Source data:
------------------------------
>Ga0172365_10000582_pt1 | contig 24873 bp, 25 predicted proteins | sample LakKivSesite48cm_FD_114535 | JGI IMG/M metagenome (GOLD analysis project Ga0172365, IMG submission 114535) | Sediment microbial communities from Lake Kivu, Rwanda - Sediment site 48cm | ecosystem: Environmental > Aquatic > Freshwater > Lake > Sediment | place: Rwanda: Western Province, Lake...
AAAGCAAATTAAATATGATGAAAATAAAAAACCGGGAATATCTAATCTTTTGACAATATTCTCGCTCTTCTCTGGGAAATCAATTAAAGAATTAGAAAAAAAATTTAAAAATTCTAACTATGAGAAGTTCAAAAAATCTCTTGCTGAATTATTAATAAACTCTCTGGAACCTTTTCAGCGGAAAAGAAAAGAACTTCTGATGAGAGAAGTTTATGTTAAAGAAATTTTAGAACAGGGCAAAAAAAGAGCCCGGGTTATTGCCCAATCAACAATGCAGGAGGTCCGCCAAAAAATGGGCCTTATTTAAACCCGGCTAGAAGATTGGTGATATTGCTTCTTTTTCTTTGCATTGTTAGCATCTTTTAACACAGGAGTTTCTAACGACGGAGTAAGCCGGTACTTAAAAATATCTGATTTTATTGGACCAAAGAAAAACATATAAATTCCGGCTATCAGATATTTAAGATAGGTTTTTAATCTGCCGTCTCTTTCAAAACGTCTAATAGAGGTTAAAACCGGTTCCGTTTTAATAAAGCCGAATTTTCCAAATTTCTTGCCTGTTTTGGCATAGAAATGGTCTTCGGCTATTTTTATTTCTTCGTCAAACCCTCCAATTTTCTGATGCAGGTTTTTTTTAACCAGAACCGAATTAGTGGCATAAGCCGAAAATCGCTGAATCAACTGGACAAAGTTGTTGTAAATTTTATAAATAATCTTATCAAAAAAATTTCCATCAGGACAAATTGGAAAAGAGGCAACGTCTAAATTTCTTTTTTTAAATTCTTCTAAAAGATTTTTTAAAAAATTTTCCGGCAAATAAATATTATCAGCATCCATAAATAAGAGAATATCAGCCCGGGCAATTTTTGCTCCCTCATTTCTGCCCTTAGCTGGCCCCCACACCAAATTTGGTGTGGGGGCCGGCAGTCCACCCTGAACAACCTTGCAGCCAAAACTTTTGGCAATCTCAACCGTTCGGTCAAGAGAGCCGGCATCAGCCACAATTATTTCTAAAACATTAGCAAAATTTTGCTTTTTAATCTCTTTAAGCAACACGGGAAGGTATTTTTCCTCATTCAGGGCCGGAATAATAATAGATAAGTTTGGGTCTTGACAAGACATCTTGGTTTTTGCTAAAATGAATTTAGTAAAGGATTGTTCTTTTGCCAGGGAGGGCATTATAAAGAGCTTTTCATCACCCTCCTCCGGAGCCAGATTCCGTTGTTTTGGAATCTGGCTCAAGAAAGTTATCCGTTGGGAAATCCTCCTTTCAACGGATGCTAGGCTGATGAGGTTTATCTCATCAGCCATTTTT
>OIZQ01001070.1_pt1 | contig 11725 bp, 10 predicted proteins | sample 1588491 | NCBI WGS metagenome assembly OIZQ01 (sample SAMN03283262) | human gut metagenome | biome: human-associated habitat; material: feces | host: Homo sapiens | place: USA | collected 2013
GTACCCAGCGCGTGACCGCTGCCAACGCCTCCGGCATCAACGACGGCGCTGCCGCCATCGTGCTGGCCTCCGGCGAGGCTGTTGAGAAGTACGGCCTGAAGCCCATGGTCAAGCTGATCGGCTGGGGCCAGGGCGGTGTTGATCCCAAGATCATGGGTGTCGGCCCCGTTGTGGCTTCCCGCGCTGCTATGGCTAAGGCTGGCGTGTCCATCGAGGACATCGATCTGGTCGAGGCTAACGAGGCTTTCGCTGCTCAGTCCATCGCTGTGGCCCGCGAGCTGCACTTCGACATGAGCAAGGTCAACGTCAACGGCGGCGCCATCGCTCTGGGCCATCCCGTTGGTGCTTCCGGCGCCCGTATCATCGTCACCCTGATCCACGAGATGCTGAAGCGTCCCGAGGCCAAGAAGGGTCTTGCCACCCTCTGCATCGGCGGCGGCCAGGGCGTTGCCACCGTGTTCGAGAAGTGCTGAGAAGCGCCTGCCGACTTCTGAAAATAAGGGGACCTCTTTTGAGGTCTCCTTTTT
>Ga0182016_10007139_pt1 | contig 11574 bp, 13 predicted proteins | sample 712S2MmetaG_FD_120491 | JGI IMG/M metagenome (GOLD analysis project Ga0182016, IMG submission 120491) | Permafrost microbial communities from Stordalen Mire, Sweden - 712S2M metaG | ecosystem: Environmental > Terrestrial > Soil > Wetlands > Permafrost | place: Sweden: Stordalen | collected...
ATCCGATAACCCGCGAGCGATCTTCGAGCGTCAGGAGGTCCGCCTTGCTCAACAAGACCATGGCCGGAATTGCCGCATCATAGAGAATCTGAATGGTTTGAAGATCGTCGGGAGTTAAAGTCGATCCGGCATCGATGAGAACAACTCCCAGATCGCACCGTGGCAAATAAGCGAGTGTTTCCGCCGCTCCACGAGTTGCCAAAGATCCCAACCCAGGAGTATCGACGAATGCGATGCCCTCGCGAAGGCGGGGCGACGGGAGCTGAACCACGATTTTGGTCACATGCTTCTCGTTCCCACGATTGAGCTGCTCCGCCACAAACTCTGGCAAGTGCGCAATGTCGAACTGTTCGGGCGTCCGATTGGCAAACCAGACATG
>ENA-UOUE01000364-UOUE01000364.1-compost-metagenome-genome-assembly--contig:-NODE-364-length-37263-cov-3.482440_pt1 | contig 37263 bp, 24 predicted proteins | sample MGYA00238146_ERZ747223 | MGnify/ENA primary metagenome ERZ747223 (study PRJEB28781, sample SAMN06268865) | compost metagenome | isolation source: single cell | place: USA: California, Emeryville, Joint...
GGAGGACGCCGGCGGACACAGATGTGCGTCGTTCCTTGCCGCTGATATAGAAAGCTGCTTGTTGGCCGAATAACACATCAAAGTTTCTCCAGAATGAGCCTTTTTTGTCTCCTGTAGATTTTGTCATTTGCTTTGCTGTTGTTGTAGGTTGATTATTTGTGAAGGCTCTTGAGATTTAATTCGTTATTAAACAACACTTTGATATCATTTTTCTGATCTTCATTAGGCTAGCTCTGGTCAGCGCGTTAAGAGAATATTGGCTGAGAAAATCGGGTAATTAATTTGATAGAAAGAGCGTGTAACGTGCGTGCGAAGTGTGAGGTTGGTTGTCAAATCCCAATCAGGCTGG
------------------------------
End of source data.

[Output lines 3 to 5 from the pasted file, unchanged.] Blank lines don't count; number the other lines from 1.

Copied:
>OIZQ01001070.1_pt1 | contig 11725 bp, 10 predicted proteins | sample 1588491 | NCBI WGS metagenome assembly OIZQ01 (sample SAMN03283262) | human gut metagenome | biome: human-associated habitat; material: feces | host: Homo sapiens | place: USA | collected 2013
GTACCCAGCGCGTGACCGCTGCCAACGCCTCCGGCATCAACGACGGCGCTGCCGCCATCGTGCTGGCCTCCGGCGAGGCTGTTGAGAAGTACGGCCTGAAGCCCATGGTCAAGCTGATCGGCTGGGGCCAGGGCGGTGTTGATCCCAAGATCATGGGTGTCGGCCCCGTTGTGGCTTCCCGCGCTGCTATGGCTAAGGCTGGCGTGTCCATCGAGGACATCGATCTGGTCGAGGCTAACGAGGCTTTCGCTGCTCAGTCCATCGCTGTGGCCCGCGAGCTGCACTTCGACATGAGCAAGGTCAACGTCAACGGCGGCGCCATCGCTCTGGGCCATCCCGTTGGTGCTTCCGGCGCCCGTATCATCGTCACCCTGATCCACGAGATGCTGAAGCGTCCCGAGGCCAAGAAGGGTCTTGCCACCCTCTGCATCGGCGGCGGCCAGGGCGTTGCCACCGTGTTCGAGAAGTGCTGAGAAGCGCCTGCCGACTTCTGAAAATAAGGGGACCTCTTTTGAGGTCTCCTTTTT
>Ga0182016_10007139_pt1 | contig 11574 bp, 13 predicted proteins | sample 712S2MmetaG_FD_120491 | JGI IMG/M metagenome (GOLD analysis project Ga0182016, IMG submission 120491) | Permafrost microbial communities from Stordalen Mire, Sweden - 712S2M metaG | ecosystem: Environmental > Terrestrial > Soil > Wetlands > Permafrost | place: Sweden: Stordalen | collected...